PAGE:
Twenty-three families have ostensibly received a vacant plot on the edge of Phnom Penh’s Boeng Tamok lake — but some locals, including the village chief, suggest people have been paid to thumb-print applications to obtain lake land for unknown outsiders.
Amid a succession of lake area being granted to government ministers’ families, tycoons, the military and state institutions for landfill, a sub-decree signed by Prime Minister Hun Sen in August transferred 7.5 hectares in Prek Pnov district to 23 families, the “original owners” of the land before Boeng Tamok’s boundaries were demarcated as state land in 2016.
But the plot is vacant and partially flooded, and village, commune and district authorities say they have been shut out of the land allocation process. The two listed representatives of the 23 families say the plot is farmland, but the only supposed co-applicant they would refer reporters to — a local tuk-tuk driver — said he knew nothing of the plot or the men. A brick wall is currently being built around the area.
Kok Roka commune chief Sorn Sin said he was not involved in the allocation. He had not received any application from the 23 families in Trapeang Veng village, and no residents of his commune had ever come to his office asking for land on the lake, he said.
The national government now issues sub-decrees to allocate Boeng Tamok land, so he no longer has authority over it, he said.
“Local authorities no longer have rights to it. It’s the state’s duty to manage the land,” he said.
Trapeang Veng village chief Soeung Sim, 67, said no villagers had owned land on the lake plot since at least 2005, and likely much earlier. Sim added that no one had used the plot for years because it was flooded.
Sim said he believed the land was being obtained for “outsiders.” “They find 10 to 20 people from anywhere to give thumbprints, and give money,” Sim said. “I don’t know who is at the upper levels.”
Prek Pnov district land management department director Sou Sivutha said it should be up to the commune or village chief to check ownership claims.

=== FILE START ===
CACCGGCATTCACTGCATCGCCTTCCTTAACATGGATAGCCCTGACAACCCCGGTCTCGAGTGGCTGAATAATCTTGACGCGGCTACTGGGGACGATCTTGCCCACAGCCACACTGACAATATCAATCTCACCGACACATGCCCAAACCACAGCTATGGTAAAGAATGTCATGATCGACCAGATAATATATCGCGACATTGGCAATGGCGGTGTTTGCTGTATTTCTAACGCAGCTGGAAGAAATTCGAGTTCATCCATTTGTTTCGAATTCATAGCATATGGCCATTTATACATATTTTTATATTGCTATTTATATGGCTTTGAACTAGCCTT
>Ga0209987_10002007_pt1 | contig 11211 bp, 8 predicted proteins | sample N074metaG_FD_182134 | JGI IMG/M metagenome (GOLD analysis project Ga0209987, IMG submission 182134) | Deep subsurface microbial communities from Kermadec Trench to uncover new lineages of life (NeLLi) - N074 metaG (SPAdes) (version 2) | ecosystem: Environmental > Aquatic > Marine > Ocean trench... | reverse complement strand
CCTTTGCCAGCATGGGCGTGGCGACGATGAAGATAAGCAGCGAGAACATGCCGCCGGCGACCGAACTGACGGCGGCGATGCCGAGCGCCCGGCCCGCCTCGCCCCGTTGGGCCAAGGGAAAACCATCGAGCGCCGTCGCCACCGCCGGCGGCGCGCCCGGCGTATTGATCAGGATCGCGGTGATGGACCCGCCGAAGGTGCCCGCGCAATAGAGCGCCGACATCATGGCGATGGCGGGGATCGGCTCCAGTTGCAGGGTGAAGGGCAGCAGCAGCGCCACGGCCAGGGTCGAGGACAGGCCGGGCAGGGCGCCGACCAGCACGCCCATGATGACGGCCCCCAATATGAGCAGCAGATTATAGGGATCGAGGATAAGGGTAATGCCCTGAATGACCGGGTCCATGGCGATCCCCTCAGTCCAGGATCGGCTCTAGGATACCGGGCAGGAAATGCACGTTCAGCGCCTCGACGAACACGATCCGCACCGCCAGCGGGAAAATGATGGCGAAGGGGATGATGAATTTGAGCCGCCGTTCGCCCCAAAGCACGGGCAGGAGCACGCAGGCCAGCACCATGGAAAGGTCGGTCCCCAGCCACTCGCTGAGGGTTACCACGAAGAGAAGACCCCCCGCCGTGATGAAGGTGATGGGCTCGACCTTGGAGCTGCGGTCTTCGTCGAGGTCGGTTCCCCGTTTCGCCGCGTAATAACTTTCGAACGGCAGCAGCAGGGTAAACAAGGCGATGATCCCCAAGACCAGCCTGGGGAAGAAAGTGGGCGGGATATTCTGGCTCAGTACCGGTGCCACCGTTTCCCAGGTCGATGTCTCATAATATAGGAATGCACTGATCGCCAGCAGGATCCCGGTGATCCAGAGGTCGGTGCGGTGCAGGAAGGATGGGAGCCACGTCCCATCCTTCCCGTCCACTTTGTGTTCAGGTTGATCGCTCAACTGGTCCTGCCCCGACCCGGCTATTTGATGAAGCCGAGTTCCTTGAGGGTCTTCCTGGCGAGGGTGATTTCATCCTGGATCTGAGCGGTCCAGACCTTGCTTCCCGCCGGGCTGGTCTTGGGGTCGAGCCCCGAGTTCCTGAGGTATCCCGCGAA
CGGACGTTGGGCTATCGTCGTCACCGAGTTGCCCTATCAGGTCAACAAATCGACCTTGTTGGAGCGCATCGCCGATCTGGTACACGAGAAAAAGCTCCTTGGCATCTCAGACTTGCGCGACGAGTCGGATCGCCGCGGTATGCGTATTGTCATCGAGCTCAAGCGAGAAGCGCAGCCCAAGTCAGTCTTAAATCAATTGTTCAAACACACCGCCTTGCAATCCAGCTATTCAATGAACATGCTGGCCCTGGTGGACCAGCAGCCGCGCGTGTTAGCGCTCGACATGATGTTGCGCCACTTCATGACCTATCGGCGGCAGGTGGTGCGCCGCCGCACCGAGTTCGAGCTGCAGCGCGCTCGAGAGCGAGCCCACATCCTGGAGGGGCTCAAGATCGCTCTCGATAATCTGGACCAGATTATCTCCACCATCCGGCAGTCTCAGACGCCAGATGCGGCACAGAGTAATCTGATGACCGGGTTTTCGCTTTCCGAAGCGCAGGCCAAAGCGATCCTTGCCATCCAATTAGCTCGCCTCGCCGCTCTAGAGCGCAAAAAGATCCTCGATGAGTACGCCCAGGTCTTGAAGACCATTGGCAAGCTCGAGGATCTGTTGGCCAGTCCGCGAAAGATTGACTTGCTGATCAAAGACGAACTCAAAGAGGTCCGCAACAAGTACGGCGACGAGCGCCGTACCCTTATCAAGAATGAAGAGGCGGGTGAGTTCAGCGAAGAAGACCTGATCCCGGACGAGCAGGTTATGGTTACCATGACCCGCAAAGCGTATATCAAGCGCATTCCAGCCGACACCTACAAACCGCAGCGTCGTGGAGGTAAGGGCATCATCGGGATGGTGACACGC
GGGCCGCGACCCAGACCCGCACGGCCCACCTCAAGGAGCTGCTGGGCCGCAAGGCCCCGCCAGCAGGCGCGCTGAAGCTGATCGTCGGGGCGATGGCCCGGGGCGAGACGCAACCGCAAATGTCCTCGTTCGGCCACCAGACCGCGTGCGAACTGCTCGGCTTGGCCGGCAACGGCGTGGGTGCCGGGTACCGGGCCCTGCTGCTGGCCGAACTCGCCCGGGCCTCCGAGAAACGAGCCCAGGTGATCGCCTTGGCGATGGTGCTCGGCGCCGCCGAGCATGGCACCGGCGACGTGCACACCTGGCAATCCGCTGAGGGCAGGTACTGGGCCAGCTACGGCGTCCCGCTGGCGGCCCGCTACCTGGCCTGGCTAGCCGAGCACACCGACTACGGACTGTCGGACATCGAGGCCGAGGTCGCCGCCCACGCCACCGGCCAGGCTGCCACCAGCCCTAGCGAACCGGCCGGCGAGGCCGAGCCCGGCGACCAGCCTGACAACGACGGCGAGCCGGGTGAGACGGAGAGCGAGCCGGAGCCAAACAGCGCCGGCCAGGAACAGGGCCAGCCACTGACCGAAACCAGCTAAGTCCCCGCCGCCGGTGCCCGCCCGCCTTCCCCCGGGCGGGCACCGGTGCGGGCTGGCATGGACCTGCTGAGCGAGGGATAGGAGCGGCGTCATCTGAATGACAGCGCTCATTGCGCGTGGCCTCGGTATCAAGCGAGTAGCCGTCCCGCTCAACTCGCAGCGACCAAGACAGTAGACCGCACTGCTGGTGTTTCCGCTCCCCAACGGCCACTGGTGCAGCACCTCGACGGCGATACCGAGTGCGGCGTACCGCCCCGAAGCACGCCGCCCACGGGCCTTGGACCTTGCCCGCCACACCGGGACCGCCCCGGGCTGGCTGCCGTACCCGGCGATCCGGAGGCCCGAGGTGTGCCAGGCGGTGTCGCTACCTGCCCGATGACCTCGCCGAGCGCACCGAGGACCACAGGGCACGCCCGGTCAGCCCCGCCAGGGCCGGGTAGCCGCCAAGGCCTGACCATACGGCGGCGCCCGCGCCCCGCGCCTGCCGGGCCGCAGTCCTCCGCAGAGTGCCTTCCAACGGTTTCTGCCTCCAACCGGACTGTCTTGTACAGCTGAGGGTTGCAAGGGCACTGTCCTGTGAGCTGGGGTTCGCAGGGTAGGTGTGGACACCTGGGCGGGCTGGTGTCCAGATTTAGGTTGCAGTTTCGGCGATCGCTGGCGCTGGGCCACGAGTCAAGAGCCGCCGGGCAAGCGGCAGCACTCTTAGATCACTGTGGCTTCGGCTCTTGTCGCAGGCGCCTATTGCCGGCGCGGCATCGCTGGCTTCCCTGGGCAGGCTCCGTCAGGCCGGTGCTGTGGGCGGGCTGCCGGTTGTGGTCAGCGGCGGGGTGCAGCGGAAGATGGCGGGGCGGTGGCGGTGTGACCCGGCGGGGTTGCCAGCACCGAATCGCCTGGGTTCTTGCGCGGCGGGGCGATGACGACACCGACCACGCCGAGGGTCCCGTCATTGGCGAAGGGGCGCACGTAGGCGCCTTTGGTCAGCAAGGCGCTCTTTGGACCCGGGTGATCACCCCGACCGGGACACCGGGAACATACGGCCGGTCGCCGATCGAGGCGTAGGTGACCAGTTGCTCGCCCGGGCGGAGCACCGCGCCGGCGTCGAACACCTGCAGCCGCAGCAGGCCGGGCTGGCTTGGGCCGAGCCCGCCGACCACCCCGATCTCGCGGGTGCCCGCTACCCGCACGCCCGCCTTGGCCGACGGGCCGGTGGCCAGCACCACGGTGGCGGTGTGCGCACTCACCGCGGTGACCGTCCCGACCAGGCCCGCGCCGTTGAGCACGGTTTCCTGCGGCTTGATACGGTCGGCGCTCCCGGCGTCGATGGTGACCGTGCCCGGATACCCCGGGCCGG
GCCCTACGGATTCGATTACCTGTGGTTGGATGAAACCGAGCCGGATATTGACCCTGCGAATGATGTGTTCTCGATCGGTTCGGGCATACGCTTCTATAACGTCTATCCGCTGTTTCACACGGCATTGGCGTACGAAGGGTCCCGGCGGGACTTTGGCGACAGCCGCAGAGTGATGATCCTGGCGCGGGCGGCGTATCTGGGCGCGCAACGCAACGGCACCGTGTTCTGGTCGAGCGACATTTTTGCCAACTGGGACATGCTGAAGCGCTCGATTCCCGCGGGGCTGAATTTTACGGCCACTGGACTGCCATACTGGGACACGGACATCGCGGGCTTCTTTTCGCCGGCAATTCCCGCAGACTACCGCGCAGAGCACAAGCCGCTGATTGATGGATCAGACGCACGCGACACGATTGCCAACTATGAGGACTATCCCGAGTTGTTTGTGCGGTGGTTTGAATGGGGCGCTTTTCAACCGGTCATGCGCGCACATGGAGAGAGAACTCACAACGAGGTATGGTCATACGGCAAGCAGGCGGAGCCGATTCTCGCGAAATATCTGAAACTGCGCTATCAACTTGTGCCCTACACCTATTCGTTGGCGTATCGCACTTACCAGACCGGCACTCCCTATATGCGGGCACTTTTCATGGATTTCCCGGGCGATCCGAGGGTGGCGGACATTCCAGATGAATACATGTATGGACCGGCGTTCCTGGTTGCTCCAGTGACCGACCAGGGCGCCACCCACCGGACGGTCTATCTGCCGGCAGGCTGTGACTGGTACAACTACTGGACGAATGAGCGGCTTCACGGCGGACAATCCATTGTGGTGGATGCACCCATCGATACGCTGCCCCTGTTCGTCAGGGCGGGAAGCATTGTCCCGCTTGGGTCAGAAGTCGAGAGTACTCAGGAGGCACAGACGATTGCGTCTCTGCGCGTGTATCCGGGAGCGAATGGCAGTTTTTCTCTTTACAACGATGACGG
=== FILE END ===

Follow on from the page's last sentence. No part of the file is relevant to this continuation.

He had not received any application from villagers for land on Boeng Tamok, he added.
Twenty-five people in Trapeang Veng and neighboring villages told VOD they were not involved in the land application, and were not among the 23 families who received land.
However, one resident said he was approached in the village four or five months ago by a man he did not know who asked him if he would sell his thumbprint. The resident, who declined to be named for fear of reprisals, said he just walked away before learning what it was for or how much was offered.
Another resident of 20 years said he knew of villagers aged 30 to 50 previously being sought for thumb-printing a land application, but would not elaborate or give his name. A third resident said older residents were also sought at one time, and were paid about $500 for a thumbprint.
One shopkeeper, who said her family once had land on the lake, said: “Even if I knew I wouldn’t dare to tell what’s wrong.”
Pheun Phy, 50, one of the representatives listed on the sub-decree, said at his house, before VOD knew of potential irregularities, that he had received help to submit the land application.
“Others prepared it for us. I don’t know how to write and prepare them correctly,” Phy said.
He said he had submitted the document to “authorities.” He did not have any plans for the land, but in the past it had been used to grow rice, cucumber and lotus, he said.
Sum Phal, 42, the other representative, was unclear about whether he knew of the land allocation. He initially suggested he had heard about it from villagers, then said he heard of it for the first time when VOD asked him.
Asked about the other families on the application, he said, “They are not home at this time. You cannot meet them.” He would not say whether they lived nearby.
Some had soft land titles for the lake land while others did not, and their plots were about half a hectare each, though he did not know exactly, he said.
Phal eventually provided a phone number for “Kuch,” a tuk-tuk driver he said was among the 23 families.
The man who answered the number said he was a tuk-tuk driver in the same commune, and that his name was Kuch. But he said he didn’t know who Phy or Phal were. He lived in another village and did not have anything to do with Trapeang Veng village, he said.
“I live here. Why would I have land on the lake?” he said.
Neither Phy nor Phal would comment again. After several calls to a number given by Phy, a woman asked for the reporter’s name and said she would check with VOD if he was really a reporter. She later said Phy had nothing to add.
Phal’s number was answered by a woman who said she lived in “Khmer Loeu” commune, a name that can refer to indigenous groups in northeastern provinces, but is not a commune. Further calls went unanswered. Phal was not home on a subsequent visit.
City Hall spokesperson Met Measpheakdey said he didn’t have information. Land Management Ministry spokesperson Seng Lot hung up the phone, saying he was busy.